Beings with five sense without mind. 7. Beings with five sense with a mind; these can be developed which makes it a total of fourteen. Human beings are the only ones which can attain salvation; the early Jains contemplated the nature of the earth and universe and developed a detailed hypothesis on the various aspects of astronomy and cosmology. According to the Jain texts, the universe is divided into 3 parts: Urdhva Loka – the realms of the gods or heavens Madhya Loka – the realms of the humans and plants Adho Loka – the realms of the hellish beings or the infernal regionsThe following Upanga āgamas describe the Jain cosmology and geography in a great detail: Sūryaprajñapti – Treatise on Sun Jambūdvīpaprajñapti - Treatise on the island of Roseapple tree.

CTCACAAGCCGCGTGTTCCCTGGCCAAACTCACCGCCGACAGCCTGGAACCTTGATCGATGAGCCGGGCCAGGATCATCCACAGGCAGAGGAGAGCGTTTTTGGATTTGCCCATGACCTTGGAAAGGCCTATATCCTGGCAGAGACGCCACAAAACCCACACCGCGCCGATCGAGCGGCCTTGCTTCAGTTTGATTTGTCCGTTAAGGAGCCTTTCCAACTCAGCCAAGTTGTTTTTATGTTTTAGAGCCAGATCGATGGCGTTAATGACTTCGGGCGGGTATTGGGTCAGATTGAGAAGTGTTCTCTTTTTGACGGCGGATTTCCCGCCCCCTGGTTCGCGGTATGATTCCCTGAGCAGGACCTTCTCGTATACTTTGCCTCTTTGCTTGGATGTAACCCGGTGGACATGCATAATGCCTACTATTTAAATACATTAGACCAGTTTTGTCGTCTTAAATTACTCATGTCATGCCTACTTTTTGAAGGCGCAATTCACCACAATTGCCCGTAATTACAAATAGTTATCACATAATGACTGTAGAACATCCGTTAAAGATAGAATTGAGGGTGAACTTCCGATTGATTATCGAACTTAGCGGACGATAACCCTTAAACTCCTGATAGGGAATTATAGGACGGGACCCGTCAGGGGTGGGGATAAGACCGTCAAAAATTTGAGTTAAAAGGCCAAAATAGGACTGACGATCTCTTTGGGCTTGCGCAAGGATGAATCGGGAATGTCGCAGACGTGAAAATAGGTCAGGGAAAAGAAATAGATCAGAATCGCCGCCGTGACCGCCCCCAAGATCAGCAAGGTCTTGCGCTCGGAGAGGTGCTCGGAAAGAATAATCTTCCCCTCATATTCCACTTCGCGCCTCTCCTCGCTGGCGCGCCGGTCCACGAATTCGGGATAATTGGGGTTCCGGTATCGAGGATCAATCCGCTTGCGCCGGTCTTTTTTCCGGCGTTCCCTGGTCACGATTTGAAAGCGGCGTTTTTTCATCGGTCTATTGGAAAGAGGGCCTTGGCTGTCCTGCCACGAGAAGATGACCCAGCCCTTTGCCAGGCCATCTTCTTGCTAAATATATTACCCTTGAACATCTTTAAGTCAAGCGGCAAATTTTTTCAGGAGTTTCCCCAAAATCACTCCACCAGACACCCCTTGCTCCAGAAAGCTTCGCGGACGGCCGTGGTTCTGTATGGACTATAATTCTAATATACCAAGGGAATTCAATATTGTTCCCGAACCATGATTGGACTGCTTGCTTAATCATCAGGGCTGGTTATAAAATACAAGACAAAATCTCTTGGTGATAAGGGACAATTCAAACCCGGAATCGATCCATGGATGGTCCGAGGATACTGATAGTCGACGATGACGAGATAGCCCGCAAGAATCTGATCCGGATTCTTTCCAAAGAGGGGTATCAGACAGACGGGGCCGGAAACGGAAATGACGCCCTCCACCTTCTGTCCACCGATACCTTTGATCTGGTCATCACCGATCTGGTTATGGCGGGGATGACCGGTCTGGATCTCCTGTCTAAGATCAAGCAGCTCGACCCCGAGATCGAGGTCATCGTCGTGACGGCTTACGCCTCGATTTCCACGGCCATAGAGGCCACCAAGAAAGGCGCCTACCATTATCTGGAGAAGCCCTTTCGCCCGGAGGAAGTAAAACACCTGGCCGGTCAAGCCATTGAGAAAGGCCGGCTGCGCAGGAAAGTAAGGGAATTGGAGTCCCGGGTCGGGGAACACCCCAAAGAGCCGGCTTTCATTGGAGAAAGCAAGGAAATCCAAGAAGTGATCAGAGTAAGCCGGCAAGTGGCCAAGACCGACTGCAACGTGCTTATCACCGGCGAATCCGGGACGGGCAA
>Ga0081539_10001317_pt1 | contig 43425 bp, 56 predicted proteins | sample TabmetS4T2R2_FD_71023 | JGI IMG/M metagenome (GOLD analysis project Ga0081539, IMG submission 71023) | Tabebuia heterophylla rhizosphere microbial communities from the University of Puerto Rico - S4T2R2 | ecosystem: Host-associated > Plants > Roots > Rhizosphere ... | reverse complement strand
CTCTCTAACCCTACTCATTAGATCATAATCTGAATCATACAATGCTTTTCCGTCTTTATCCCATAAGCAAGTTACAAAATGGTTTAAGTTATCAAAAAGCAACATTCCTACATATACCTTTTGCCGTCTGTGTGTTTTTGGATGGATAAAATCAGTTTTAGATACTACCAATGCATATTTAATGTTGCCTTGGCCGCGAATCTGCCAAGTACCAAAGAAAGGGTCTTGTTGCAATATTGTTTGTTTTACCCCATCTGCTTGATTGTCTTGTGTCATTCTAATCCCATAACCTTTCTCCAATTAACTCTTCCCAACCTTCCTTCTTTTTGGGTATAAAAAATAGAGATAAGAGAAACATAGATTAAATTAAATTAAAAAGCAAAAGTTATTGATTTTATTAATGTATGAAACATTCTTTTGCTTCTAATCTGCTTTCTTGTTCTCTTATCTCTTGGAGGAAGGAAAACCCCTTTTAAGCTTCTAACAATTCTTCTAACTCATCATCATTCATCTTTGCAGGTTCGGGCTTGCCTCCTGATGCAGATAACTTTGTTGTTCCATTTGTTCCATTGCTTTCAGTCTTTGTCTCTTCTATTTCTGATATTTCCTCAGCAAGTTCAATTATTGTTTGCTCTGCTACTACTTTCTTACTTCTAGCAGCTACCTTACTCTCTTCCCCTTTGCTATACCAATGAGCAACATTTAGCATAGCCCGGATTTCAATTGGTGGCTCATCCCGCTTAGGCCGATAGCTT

The flag of Jainism has five colours: red, white and black. These five colours represent the Pañca-Parameṣṭhi, it represents the five main vows, which are small as well as great. These five colours represent the "Pañca-Parameṣṭhi" and the five vows, small as well as great: White - represents the arihants, souls who have conquered all passions and have attained omniscience and eternal bliss through self-realization, it denotes peace or ahimsa. Red - represents souls that have attained salvation and truth, it denotes truthfulness. Yellow - represents the acharya the Masters of Adepts; the colour stands for non-stealing. Green - represents those who teach scriptures to monks, it signifies chastity. Dark blue or black - represents monks and nuns, it signifies non-possession. It is believed that the complexion of all the 24 Tirthankaras was of one of these 5 colours. For instance and Pushpadanta were white and Neminatha were blue or dark colour and Vasupujya were red, Mallinatha and Pārśva were green, while the remaining were golden or yellowish.